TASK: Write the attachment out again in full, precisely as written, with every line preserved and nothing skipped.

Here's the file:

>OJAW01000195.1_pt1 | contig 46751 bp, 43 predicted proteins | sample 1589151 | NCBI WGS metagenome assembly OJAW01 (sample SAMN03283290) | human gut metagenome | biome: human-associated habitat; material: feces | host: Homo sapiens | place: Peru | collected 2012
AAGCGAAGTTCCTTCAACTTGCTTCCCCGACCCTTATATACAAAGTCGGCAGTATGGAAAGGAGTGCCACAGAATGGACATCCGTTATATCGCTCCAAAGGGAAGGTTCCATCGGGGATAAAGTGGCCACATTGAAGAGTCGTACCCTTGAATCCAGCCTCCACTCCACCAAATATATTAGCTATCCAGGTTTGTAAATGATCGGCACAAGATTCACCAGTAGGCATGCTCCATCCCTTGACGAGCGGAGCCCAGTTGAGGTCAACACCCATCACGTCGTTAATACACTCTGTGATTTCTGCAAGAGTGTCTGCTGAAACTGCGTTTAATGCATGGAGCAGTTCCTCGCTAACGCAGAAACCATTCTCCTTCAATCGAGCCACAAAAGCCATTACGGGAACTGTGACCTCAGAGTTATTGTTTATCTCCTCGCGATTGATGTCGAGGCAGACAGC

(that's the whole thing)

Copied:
>OJAW01000195.1_pt1 | contig 46751 bp, 43 predicted proteins | sample 1589151 | NCBI WGS metagenome assembly OJAW01 (sample SAMN03283290) | human gut metagenome | biome: human-associated habitat; material: feces | host: Homo sapiens | place: Peru | collected 2012
AAGCGAAGTTCCTTCAACTTGCTTCCCCGACCCTTATATACAAAGTCGGCAGTATGGAAAGGAGTGCCACAGAATGGACATCCGTTATATCGCTCCAAAGGGAAGGTTCCATCGGGGATAAAGTGGCCACATTGAAGAGTCGTACCCTTGAATCCAGCCTCCACTCCACCAAATATATTAGCTATCCAGGTTTGTAAATGATCGGCACAAGATTCACCAGTAGGCATGCTCCATCCCTTGACGAGCGGAGCCCAGTTGAGGTCAACACCCATCACGTCGTTAATACACTCTGTGATTTCTGCAAGAGTGTCTGCTGAAACTGCGTTTAATGCATGGAGCAGTTCCTCGCTAACGCAGAAACCATTCTCCTTCAATCGAGCCACAAAAGCCATTACGGGAACTGTGACCTCAGAGTTATTGTTTATCTCCTCGCGATTGATGTCGAGGCAGACAGC